“It is a real honor to be recognized by such an esteemed group of researchers,” said Andrew Myers, RTC:Rural Project Director and lead author on the paper.
NARRTC presents the award annually to showcase the work of National Institute on Disability, Independent Living, and Rehabilitation Research (NIDILRR) grantees. Winners are announced during the awards ceremony at the annual NARRTC conference, which was held online this year due to the COVID-19 pandemic.
The winning paper builds upon previous RTC:Rural research by examining how changes in self-reported disability status are related to changes in self-reported health status. (See “RTC:Rural researchers publish paper on health status and transitory disability” for a summary of the paper). It was published in the January 2020 issue of Social Science & Medicine, and was available online in October 2019.
People with disabilities are often the first to experience economic disruptions, and among the last to recover. Unemployment among people with disabilities spiked to 18.9% in April 2020 and declined to 12.5% in September. Both the initial increase and recent decrease in unemployment was primarily driven by changes in temporary unemployment (unemployed workers who expect to go back to their same job within six months). While temporary unemployment has gone down, permanent unemployment has risen since the recession began, and may indicate that for some, temporary unemployment is becoming permanent.
As the recession wears on and unemployment benefits begin to expire, long-term recovery to pre-pandemic levels may become elusive, yet again leaving people with disabilities behind.
COVID-19 has arrived in rural America. Indeed, the worst outbreaks in October 2020 were in counties with populations less than 50,0001. We knew it was coming2, and yet communities are unprepared to face the significant challenges of caring for COVID-19 patients.
Risks and impacts of COVID-19 are not distributed evenly. This is especially true for people with disabilities and rural residents who face significant challenges to accessing healthcare. For COVID-19, risk increases with advanced age (aged 65 and older), congregate living such as nursing homes and long-term care facilities, and for individuals with several health conditions including asthma, diabetes, blood disorders, serious heart conditions, severe obesity, and for those who are immunocompromised3. Many of these conditions are reported at higher rates among the population of people with disabilities, placing them at higher risk of COVID-19 related complications4.
Social isolation and loneliness are a public health concern because they are associated with poor mental and physical health outcomes and mortality. Social isolation is defined as have few, or no, social connections, and not participating in activities with others. Loneliness is defined as feeling unsatisfied about the amount of social engagement in one’s life.
Before the current pandemic, people with disabilities reported significantly higher rates of social isolation and loneliness than those without disabilities. Inaccessible events and buildings, limited accessible public transportation, social stigma, and lower rates of employment all contribute to these high rates. When restrictions are put in place to help protect people from COVID-19, what happens to these rates?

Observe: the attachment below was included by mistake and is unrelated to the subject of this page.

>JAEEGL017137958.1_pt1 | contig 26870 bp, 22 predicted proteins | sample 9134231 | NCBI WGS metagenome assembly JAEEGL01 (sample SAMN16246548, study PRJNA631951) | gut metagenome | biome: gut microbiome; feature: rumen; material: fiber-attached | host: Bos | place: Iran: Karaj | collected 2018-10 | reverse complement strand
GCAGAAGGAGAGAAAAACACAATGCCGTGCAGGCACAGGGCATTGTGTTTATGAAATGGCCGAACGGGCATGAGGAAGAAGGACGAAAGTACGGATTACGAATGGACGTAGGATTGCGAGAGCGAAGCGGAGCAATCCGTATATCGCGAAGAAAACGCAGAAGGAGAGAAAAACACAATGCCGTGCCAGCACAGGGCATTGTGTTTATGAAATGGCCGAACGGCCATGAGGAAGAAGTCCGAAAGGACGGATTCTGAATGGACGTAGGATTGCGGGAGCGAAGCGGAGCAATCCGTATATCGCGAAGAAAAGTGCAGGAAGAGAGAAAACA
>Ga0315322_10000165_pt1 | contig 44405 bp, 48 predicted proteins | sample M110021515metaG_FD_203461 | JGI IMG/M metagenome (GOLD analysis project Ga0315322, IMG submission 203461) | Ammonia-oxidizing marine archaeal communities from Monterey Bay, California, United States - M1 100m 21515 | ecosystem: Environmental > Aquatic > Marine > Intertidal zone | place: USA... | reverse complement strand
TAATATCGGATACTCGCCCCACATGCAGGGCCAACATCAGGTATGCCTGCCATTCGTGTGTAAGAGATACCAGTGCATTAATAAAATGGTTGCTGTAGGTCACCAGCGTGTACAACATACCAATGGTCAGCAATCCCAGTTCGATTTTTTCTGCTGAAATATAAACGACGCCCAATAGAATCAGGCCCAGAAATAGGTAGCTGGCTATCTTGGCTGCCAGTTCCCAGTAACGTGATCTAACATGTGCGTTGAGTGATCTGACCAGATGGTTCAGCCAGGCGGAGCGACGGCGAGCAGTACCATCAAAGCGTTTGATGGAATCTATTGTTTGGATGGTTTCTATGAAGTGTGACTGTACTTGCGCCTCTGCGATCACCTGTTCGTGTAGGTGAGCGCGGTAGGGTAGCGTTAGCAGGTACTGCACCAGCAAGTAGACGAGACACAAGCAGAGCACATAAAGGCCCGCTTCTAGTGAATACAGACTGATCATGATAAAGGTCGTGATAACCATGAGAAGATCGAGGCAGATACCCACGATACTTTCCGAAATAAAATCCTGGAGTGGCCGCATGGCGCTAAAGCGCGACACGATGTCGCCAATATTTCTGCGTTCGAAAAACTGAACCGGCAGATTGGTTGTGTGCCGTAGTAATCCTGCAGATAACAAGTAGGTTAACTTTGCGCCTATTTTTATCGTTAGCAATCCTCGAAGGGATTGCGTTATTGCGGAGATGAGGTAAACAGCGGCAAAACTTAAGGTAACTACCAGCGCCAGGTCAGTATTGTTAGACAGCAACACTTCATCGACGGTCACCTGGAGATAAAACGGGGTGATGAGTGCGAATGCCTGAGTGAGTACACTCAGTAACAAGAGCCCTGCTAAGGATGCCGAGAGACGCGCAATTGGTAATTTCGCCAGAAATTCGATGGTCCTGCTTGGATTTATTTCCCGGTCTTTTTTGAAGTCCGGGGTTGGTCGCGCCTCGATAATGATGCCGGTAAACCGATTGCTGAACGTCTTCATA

To learn more about how COVID-19 and public health responses such as stay-at-home orders may contribute to feelings of social isolation and loneliness among people with disabilities, RTC:Rural researchers compared data from two cross-sectional samples collected before and after the first wave of “stay-at-home” orders.
Rural/urban differences in trust in sources and preventative practices
Public health is shaped by community-level action. This is especially important during crises such as COVID-19, where widespread adoption of public health practices is necessary to manage community spread and prevent loss. Consistent information is important for fostering trust and adherence to recommended practices.
RTC:Rural’s newest research brief examines how rural people with disabilities use different types of transportation. These include being a driver, asking others for rides, special transportation services, reduced-fare taxis, and public transportation.
People with disabilities, especially in rural areas, still report transportation as a significant barrier to full inclusion and participation in community life, nearly 30 years after the Americans with Disabilities Act was signed into law. Understanding how people with disabilities get around is an important first step for improving transportation options.
Using data from the 2017 National Household Travel Survey, this research brief explores travel behaviors and characteristics of rural and urban people with disabilities.
While many Americans will suffer in the coming recession, people with disabilities in rural areas are especially vulnerable because they are less likely to have an emergency savings fund, have access to paid leave, or be able to work from home.
“Attending CANAR meetings allows us to meet face to face
with our advisors and reach a broader audience of tribal stakeholders,” said
Ipsen. “Together, we are developing a resource that is appropriate across
tribal vocational rehabilitation programs.”
RTC:Rural researchers Andrew Myers, Dr. Bryce Ward, Dr. Jennifer Wong, and Dr. Craig Ravesloot recently published a paper in the journal Social Science & Medicine titled “Health status changes with transitory disability over time.” Myers is a RTC:Rural Project Director, Dr. Bryce Ward is the RTC:Rural Statistician, and Dr. Ravesloot is RTC:Rural Research Director. Dr. Wong is a former RTC:Rural Research Associate and University of Washington research fellow.